It’s March Madness season and the start of the NCAA Division 1 college basketball tournament, creating an annual litany of problem areas for employers to deal with.
It’s similar in many offices across the country: John circulates a bracket on the company email system to a group of 25 employees, asking each one to fill out the bracket and predict the winner of the NCAA Championship. Over lunch each employee throws $25 into a hat. The winner of the bracket challenge will receive all the money collected. Employees spend hours – work hours – surfing the Internet researching college teams and expert predictions to help complete their brackets. When the tournament begins, several employees bring their iPads to work and stream the games during work time. The company also notices a spike in absenteeism. Some employees report to work looking hung over.
It leads to the yearly question employers deal with: Are March Madness pools a good bet for workplaces? Many companies believe that while such pools may enhance employee morale, their benefits are outweighed by their negative impact.
Gambling at work is illegal in many states. In other states it is unclear. In Pennsylvania, gambling is illegal unless specifically authorized by statute. While Pennsylvania has expanded its gambling laws in the last several years, it is unclear whether social gambling in Pennsylvania is legal. An employer’s express or tacit sanctioning of a sports betting pool in the office which is not covered under any statutory exception in Pennsylvania may create liability for the participants and possibly the company. If an employer has multiple offices across state lines, electronic transmission of office betting pools may implicate federal law violations as well.
March Madness pools also could directly affect productivity. Employees may be diverting work time to an obsessive focus on both completing and monitoring their brackets. Attendance problems may arise as employees call off on Thursdays and Fridays, ostensibly for a legitimate purpose, when the real goal is to watch games broadcast during work hours.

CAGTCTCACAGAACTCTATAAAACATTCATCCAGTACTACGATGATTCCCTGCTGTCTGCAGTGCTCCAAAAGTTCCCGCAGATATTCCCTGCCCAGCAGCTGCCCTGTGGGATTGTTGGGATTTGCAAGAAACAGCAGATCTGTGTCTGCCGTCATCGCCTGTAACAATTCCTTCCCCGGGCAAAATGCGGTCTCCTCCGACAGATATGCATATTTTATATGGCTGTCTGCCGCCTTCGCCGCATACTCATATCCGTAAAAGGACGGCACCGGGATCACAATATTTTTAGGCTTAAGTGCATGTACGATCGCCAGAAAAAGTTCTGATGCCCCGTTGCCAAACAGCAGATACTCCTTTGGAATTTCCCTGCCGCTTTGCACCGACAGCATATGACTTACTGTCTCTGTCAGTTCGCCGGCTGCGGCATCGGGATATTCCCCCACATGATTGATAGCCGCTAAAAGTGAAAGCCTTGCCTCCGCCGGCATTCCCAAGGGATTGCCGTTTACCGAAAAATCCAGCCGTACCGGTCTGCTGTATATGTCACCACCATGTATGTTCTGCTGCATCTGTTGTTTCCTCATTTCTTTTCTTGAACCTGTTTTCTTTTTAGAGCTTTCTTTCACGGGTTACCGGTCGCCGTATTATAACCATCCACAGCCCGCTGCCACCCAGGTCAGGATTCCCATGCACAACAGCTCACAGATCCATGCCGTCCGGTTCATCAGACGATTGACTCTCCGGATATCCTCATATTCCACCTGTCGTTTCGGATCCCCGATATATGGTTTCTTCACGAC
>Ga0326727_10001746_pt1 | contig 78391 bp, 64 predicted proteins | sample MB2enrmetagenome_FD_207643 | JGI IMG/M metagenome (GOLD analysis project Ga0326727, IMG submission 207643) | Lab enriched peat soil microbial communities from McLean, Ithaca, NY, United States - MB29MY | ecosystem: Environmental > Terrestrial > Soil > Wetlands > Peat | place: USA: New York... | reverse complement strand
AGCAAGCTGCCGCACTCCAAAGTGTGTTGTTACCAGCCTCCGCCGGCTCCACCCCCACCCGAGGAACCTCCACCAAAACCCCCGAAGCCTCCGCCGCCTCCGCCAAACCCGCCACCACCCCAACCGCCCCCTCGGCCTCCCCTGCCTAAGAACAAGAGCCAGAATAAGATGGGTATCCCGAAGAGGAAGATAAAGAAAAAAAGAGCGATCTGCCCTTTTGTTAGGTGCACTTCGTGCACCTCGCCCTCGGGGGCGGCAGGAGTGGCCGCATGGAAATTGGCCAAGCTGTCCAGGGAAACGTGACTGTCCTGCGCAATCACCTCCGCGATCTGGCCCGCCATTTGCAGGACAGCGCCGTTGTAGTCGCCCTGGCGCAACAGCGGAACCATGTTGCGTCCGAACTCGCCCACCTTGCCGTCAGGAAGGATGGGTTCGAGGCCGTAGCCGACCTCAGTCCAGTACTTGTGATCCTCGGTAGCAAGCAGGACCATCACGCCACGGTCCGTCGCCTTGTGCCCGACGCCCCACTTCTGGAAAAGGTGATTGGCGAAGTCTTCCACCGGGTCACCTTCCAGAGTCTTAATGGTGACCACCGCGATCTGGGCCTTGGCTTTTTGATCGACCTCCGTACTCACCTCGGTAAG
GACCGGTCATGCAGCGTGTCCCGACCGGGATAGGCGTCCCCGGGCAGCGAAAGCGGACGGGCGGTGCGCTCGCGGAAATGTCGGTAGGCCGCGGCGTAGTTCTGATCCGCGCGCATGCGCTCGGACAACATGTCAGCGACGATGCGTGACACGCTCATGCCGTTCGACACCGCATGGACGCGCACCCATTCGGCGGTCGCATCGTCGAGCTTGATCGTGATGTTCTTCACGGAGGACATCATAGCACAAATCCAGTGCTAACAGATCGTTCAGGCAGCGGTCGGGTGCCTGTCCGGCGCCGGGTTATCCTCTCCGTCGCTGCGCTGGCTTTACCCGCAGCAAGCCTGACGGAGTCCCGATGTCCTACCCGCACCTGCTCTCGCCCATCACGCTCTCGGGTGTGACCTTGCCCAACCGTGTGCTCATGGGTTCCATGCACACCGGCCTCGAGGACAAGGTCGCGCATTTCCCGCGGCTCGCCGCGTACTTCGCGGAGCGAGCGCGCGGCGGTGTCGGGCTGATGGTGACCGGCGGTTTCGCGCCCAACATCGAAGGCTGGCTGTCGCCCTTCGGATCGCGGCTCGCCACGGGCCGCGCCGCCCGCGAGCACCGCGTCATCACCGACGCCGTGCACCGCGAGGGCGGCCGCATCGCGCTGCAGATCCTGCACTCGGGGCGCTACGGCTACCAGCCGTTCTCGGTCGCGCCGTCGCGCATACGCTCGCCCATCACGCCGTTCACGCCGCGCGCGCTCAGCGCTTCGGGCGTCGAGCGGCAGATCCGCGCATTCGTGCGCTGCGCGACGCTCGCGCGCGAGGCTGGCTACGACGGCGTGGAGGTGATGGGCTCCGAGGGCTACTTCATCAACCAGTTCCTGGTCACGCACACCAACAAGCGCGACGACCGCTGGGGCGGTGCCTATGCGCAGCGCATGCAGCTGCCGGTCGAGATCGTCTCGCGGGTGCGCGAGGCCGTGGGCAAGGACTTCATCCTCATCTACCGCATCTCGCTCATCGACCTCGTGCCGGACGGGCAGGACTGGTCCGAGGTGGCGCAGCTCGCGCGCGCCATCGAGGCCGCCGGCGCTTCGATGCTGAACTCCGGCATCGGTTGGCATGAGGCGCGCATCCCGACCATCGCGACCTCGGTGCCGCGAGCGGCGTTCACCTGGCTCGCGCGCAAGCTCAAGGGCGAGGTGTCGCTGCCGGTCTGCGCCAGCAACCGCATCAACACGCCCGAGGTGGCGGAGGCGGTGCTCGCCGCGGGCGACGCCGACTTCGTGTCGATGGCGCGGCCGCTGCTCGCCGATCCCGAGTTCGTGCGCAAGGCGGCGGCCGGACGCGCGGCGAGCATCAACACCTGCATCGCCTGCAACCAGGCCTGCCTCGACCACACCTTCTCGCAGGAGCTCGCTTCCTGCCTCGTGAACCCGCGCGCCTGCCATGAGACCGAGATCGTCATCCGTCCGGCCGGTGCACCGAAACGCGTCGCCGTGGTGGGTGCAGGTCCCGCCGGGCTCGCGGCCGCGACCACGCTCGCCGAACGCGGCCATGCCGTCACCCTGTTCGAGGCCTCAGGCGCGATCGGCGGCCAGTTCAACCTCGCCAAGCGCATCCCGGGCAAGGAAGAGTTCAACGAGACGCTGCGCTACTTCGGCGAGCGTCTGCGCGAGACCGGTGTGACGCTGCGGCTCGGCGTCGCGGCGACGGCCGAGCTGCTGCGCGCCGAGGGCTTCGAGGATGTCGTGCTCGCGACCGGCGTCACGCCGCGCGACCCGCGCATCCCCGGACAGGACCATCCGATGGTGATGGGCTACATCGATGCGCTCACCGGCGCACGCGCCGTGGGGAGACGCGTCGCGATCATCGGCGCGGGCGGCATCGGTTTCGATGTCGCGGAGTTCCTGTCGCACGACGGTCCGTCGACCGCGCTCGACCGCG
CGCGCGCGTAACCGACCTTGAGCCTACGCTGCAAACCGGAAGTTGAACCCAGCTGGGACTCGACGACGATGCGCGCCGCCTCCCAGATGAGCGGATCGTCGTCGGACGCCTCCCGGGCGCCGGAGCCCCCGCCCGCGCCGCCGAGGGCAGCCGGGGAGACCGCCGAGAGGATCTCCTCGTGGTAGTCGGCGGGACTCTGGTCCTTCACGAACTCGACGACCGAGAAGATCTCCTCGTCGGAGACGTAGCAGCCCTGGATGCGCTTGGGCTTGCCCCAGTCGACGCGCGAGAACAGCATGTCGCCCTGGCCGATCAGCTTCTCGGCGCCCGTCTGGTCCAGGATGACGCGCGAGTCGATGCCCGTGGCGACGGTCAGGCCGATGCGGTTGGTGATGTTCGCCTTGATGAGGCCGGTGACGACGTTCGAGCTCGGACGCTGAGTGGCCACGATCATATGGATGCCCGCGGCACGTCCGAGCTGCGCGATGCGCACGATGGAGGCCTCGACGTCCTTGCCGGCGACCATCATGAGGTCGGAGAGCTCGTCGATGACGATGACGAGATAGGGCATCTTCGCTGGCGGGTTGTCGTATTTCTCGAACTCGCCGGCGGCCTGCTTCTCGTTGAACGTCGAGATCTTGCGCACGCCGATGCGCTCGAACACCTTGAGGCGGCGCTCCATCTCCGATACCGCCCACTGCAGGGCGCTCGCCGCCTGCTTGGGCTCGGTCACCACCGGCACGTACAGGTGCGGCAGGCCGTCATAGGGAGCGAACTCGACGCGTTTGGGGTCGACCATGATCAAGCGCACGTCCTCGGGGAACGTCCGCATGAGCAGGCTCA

Employers need to evaluate the risks created by office betting pools against the benefits to employee morale. Many companies have built into their work rules prohibitions against betting and gambling at work. In addition, spending excessive time on the clock focused on March Madness activities while being paid may constitute theft of time and falsifying reasons for absenteeism may violate company policies.
Given the popularity of March Madness brackets many employers have developed policies specifically addressing issues of office betting pools so employees understand what is expected of them. Alternatively, some companies may choose to issue a communication at the start of the month addressing what is permissible and not permissible surrounding March Madness activities.
If you have any questions about employment guidance for handling the inherent issues that come with the NCAA Tournament, please reach out to me or any of the attorneys in Barley Snyder’s Employment Practice Group.